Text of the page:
Q: Why did you decide to write a novel about an 11-year-old girl whose family belong to a fundamentalist Christian sect?
I didn’t set out to write a story about fundamentalist religion, though once I started to research that world I quickly realised it was the ideal background for the tale I wanted to tell.
I wanted Grace to be a story about a particular universal experience – one we adults have all had regardless of our religious or cultural backgrounds, and one young readers will be grappling with now, or soon. A story about that exhilarating scary childhood moment when we begin to question adult attitudes and beliefs.
It can be a complex time for families when young people start to develop the capacity for independent thought. Sometimes grown-ups are encouraging and sometimes not. In Grace I wanted to explore how adults respond when kids start questioning the status quo, how children feel about these responses, and the impact it all has on family relationships.
Part of my interest grew out of an intriguing contradiction. In most parts of the world there are legal limits to how parents can physically treat their children. Lock a kid in a cupboard for a few years and you go to jail. But there are very few prohibitions when it comes to dealing with young minds. Lock a child in a mental cupboard and that’s your inalienable right as a parent, particularly if you invoke religious freedom.
Which led me inevitably to children growing up in fundamentalist religious communities. In that world, I imagined, the cupboards would be seen more as lifts, destined to elevate their occupants to a higher place with sublime and eternal benefits. What loving parent wouldn’t want that for their children. But how sad to see, as the result of parental love, a child’s natural inclination to think for himself or herself stifled and in some cases brutally crushed.
Grace, the main character in the book, is more fortunate than many. Her parents, despite being part of a separatist and very fundamentalist Christian community, have secretly nurtured autonomous thinking in themselves and their daughter. This leads to big conflicts in Grace’s world, conflicts that threaten to break up her family. Grace is desperate to prevent this. Among the huge challenges she faces is her church elders’ warning that if she disobeys them, God will abandon her.
The community in the story isn’t based on any one real-life fundamentalist Christian group. I researched many, some to be found in the suburbs of Australia, others hidden away in remote desert compounds in the US and elsewhere. I avoided some of the more extreme behaviours found in the latter, such as marriage by church elders to very young women, because my story isn’t really about those things. I’ll be grateful if people of all ages take Grace into their hearts, but most of all I want young readers to have access to the story.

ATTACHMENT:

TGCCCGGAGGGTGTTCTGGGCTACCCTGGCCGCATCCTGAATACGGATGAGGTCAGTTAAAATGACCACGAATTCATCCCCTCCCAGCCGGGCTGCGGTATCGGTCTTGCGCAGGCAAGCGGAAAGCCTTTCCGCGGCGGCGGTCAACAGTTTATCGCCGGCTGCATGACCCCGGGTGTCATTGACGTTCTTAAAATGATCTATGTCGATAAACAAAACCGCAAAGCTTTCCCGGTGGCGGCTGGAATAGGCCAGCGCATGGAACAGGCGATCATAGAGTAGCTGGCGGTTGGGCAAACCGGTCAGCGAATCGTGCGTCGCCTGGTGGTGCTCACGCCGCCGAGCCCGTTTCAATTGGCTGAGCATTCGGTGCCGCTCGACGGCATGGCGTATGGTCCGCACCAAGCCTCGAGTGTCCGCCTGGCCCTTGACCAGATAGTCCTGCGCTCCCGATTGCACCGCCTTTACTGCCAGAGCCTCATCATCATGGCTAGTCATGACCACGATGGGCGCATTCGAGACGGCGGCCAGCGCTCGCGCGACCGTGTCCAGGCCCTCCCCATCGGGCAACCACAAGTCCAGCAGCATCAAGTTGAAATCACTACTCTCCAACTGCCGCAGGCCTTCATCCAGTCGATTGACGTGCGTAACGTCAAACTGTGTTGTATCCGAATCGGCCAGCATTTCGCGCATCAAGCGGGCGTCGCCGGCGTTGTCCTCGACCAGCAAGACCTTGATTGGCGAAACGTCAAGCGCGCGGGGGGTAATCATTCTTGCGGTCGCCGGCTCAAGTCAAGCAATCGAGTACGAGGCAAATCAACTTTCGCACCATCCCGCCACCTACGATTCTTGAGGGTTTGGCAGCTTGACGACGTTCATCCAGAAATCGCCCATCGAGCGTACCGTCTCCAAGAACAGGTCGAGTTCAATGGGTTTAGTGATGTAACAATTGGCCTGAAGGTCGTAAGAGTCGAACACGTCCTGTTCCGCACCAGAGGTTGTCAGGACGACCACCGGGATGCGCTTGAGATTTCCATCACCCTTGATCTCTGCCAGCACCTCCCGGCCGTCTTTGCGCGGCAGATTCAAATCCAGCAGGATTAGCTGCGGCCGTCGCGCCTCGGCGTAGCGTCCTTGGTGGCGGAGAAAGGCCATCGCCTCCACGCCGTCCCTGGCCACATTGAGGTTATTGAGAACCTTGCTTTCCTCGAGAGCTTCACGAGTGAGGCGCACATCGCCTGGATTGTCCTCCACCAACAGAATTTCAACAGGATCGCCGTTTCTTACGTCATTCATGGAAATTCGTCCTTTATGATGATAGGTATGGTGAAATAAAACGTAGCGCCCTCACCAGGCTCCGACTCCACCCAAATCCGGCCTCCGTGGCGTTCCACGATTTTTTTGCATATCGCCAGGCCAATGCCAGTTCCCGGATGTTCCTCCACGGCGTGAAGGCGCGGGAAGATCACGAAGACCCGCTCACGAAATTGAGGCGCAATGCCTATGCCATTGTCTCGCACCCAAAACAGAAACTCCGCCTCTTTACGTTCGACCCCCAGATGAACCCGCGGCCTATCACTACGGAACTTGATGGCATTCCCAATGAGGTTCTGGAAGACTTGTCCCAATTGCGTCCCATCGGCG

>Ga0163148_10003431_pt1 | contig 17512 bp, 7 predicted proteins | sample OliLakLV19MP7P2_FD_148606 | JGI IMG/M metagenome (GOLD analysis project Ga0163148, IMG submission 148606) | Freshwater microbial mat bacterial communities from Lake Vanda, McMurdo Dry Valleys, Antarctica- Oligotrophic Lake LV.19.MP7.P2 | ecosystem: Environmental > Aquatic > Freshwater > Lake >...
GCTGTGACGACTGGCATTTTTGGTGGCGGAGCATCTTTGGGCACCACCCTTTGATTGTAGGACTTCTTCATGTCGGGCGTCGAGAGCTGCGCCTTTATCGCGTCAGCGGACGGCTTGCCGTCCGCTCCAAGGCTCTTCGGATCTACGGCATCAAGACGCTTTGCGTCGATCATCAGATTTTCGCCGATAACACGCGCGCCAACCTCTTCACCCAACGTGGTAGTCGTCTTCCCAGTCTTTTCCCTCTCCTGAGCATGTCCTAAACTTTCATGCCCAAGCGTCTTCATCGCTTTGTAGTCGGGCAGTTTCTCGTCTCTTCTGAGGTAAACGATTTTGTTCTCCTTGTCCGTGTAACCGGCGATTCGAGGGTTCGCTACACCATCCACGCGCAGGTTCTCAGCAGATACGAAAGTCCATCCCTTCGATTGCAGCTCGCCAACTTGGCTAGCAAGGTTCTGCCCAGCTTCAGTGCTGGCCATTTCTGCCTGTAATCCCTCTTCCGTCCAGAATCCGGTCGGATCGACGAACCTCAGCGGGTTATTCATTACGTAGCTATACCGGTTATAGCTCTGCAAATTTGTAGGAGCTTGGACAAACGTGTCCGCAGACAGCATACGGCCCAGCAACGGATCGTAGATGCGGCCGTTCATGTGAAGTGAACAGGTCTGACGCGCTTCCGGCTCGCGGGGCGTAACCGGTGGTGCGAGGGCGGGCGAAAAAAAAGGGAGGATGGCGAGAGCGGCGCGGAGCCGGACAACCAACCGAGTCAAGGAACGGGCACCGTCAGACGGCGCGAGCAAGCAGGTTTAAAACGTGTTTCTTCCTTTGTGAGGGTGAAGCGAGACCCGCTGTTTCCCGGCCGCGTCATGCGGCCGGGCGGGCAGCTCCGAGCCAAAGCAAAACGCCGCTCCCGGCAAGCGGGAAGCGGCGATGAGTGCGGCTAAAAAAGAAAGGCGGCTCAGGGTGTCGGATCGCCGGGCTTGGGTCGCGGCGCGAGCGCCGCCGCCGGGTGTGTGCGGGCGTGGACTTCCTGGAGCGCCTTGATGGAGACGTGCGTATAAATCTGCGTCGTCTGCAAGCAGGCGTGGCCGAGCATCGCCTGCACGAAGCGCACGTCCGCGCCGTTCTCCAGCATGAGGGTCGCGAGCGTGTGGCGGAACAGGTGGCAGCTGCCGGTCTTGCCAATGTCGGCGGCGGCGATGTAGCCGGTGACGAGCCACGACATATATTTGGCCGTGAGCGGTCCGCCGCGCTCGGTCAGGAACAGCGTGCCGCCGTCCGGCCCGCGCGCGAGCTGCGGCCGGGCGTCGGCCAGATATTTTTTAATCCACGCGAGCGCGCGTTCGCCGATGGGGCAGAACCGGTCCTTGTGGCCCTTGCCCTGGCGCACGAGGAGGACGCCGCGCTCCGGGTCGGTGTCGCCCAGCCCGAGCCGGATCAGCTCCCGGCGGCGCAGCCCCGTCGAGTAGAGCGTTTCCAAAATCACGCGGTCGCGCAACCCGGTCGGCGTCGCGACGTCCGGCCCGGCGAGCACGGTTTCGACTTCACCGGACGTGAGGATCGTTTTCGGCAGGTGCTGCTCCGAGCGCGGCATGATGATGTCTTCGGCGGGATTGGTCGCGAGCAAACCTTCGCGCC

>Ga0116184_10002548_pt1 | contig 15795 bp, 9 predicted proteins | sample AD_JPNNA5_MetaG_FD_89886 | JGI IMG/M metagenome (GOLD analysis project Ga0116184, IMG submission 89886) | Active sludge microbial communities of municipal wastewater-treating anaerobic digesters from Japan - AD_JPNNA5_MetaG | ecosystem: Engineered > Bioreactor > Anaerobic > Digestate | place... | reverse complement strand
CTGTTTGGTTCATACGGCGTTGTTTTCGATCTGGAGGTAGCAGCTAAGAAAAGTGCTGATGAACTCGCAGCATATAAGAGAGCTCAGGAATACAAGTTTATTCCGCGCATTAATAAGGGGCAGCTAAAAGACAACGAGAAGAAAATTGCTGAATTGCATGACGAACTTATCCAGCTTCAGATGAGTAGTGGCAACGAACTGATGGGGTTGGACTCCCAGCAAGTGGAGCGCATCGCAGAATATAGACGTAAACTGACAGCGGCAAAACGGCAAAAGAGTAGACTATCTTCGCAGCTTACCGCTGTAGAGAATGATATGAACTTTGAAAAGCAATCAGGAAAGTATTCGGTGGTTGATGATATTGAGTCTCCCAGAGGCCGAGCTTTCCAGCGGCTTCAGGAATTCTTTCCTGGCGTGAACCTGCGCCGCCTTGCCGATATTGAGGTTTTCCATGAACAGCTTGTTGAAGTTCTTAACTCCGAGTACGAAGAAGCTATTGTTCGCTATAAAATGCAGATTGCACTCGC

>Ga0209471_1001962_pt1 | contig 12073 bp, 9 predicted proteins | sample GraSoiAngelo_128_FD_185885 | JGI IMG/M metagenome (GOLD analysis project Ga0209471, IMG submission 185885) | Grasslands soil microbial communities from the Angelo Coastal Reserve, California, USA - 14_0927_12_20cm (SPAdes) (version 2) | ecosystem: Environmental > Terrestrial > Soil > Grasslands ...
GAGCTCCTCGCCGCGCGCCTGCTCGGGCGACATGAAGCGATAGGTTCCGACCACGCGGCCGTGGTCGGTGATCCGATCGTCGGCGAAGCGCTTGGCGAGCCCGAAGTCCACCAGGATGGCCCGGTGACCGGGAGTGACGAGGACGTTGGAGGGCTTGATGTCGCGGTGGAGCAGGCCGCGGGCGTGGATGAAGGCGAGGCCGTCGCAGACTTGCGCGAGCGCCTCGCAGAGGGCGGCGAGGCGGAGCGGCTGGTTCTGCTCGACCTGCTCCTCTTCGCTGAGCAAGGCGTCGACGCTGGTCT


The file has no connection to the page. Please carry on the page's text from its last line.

What Grace goes through is an extreme example of what we all go through at her age. If we’re lucky we emerge at the other end in possession of our true selves. Every young person has the right to strive for this, and I hope at least some of them find inspiration and encouragement in Grace’s story.
I won’t make the other answers as long!
Q: When Grace was published in Australia did it offend readers who are Christians?
The big challenge for me was to write about a character whose religious faith I don’t share. I was helped in this by having people in my life who do share it. I feel great gratitude to the people who enriched my childhood with their loving and compassionate Christianity. Although I don’t share their religious beliefs these days, I will always cherish their values.
Without this background to draw on, I don’t think I could have written Grace. It certainly helped me stay clear-sighted about my resolve that this story should never attack religious belief, only examine some of the human power structures built around it. And equally importantly, that Grace’s faith in a loving God should remain a central part of her life beyond the end of the book.
I hope it didn’t offend any Christian readers – if it did, they didn’t tell me about it.
Q: How did you research the novel?
Lots of reading. There are many good memoirs by people who grew up in or at least spent time in such groups. I also spoke to a couple of such people first hand. And watched some illuminating documentaries.
Q: Grace undergoes a lot of adversity and has to struggle to think for herself. Can you comment on that?
As I’ve already explained, that process was central to my original idea for the story. Every story needs a character facing adversity, but there’s something about the double-bind that Grace encounters – that independent thought is somehow disloyal to some who claim to have her best interests at heart – that I think strikes a chord in many young people. Even those who aren’t facing such an extreme version of it as Grace.
Q: Are there autobiographical elements in the novel?
Not in terms of the setting or events of the story. But we all have to struggle to think independently. Even if we’re lucky and our parents and community support us in this, our culture is very keen that we think in pre-ordained ways. Particularly in relation to consumer goods, government policy and national sporting events.
OK, there is one autobiographical element. I’ve always wanted to walk through a carwash.
Q: Religious fundamentalism, whether Christian, Moslem or Jewish, is a major issue in the world. Is it a theme to which you may return in future novels?
No specific plans to, but I think I’ll continue to have an interest in the independence movements that take place in young people’s minds. And the psychological and social forces in all our lives which conspire to produce bigotry and a failure of empathy.
Morris Gleitzman, Viking, 192pp, 978 0 670 07390 0, £6.99 pbk